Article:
How should you structure your knowledge base?
Imagine this: you've finally done it! You've created a dedicated knowledge base for your company and you're ready to put an end to the chaos of scattered documentation. You step into your fresh, clean workspace and think, "This is going to be awesome!". But then, a big question hits you: how on earth should you structure your new knowledge base?
Don't worry, you're not alone. This is actually the number one question we hear from new users at Slite. And our answer? A somewhat disappointing "it depends".
But after helping over 200,000 different teams, publishing our ebook in collaboration with renowned knowledge managers, and studying our most successful customers, we do have some ideas about how to go about setting up a solid company knowledge base structure.
Consider the process of constructing your new knowledge base as utilizing a GPS. To identify the most suitable route for you and your company, we must first understand where you are going. Take a moment to envision the future. How do you see knowledge management at your company one year from now? What are the current obstacles you like to eliminate, and what would the ideal situation look like?
Once you know where you're going, you can start gathering the requirements. A good way to start is by identifying the different groups of people who will use the knowledge base and what content they should have access to. Then, you can connect the user groups with the relevant content (or vice versa). Looking at the areas where they overlap will help you choose the right structure.
When it comes to structuring your knowledge base, aka creating the channels in your Slite account, there are two main options to consider. You can either choose the classic departmental approach or opt for a more flexible subject-based approach. Each approach has its own advantages and disadvantages, and we will allow you to decide which one suits your needs best.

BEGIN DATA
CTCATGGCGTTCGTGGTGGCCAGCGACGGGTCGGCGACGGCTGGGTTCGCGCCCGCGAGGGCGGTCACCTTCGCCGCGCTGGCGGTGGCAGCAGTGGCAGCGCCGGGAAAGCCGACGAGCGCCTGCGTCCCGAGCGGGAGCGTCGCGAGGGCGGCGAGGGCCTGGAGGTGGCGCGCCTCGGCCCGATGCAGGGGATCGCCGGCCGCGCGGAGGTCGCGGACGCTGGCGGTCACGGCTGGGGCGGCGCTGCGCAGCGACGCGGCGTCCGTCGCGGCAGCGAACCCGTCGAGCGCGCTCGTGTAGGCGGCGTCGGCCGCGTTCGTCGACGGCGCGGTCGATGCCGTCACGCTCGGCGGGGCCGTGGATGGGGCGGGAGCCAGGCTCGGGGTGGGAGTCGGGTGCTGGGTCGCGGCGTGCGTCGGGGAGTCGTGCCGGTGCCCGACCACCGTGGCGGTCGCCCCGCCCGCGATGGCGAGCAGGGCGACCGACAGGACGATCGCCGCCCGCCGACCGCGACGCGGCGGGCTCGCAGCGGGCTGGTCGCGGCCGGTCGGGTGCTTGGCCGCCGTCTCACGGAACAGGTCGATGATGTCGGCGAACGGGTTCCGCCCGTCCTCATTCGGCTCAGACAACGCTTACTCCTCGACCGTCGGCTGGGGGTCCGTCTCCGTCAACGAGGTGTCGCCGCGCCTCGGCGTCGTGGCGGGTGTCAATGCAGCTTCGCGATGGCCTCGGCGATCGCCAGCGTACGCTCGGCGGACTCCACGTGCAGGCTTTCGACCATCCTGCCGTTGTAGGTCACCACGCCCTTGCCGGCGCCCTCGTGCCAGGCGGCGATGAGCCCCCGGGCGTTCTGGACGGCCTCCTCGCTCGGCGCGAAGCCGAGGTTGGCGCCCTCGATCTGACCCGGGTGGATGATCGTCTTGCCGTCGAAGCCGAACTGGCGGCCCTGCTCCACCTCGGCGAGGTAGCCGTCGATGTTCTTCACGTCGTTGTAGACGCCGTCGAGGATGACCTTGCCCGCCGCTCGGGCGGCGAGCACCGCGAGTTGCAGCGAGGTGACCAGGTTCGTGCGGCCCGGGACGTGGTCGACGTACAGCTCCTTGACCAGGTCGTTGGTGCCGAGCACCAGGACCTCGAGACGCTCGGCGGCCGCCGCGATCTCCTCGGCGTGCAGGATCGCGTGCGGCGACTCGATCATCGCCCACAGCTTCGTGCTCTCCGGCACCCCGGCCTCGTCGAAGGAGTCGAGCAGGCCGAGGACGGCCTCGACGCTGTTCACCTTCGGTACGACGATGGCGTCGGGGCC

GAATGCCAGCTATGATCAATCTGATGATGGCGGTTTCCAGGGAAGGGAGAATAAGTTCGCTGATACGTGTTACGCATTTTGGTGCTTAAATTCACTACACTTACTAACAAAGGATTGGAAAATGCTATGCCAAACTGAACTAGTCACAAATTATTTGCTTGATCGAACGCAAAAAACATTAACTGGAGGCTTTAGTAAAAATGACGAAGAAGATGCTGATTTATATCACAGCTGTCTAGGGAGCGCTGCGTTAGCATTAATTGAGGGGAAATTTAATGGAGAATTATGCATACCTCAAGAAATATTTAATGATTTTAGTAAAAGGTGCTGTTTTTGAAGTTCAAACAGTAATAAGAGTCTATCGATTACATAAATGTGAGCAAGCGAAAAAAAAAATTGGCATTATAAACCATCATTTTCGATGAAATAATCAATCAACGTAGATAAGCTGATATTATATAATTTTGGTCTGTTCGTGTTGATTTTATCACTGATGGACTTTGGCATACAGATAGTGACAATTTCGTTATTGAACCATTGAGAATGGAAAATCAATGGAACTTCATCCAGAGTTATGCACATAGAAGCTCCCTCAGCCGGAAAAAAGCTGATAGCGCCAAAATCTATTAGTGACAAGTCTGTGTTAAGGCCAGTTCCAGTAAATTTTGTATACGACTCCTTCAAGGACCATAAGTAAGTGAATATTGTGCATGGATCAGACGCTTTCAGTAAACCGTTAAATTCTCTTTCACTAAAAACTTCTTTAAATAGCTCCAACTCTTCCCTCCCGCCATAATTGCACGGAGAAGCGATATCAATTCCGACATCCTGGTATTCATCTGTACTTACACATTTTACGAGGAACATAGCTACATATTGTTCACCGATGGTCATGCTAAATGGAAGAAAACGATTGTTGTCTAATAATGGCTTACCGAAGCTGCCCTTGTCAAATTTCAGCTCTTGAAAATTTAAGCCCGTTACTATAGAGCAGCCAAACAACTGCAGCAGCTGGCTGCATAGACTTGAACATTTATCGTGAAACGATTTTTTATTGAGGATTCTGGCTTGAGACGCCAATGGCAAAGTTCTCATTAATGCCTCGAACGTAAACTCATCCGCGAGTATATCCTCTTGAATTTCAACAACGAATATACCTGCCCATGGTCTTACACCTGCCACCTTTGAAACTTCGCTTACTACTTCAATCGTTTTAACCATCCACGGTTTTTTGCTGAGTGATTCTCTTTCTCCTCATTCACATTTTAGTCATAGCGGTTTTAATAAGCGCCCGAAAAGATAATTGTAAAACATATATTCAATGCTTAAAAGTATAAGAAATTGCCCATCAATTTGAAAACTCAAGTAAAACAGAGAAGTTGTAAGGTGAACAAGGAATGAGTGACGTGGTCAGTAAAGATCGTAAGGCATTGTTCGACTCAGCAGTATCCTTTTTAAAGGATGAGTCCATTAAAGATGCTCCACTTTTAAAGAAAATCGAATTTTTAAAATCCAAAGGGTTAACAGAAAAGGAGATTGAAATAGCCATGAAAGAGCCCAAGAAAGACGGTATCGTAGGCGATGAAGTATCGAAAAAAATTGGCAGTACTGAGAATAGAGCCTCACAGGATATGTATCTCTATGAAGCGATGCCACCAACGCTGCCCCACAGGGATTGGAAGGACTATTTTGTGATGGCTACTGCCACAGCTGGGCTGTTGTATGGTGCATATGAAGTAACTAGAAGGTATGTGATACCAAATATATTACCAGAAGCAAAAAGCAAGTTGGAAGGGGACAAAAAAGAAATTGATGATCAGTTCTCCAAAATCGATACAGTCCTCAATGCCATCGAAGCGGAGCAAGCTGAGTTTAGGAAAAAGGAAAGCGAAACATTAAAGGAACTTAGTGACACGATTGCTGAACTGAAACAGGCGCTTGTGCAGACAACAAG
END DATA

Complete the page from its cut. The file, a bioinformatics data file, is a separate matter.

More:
To maximize success, we strongly recommend involving stakeholders from various departments within the organization for the setup of your knowledge base. It is important to avoid the common mistake of investing significant time in designing a flawless knowledge base, only to discover later that it fails to meet critical requirements and will not be embraced by your team.
And don't forget, establishing a solid structure for your knowledge base from the beginning is crucial, but it doesn't mean the work stops there. Keep in mind that a knowledge base is a dynamic entity that will evolve with your company. It's an ongoing process that requires continuous iteration; a knowledge base is never truly "finished".
A helpful perspective is to view your knowledge base as a thriving community garden, or exploring how other teams are doing it to understand if you have common needs, for instance Commsor has a structure for their documentation but also for their Q&A .
To address all these challenges we've also built the AI-powered Wiki Generator that just by answering a few questions it gives you a tailor-made structure.
I've been in B2B SaaS for the past 7 years, setting up and leading Customer Success and Support teams. I'm a big advocate for good factual documentation, to allow folks on my team to be their authentic selves while working with customers and approach challenges in a way that fits them.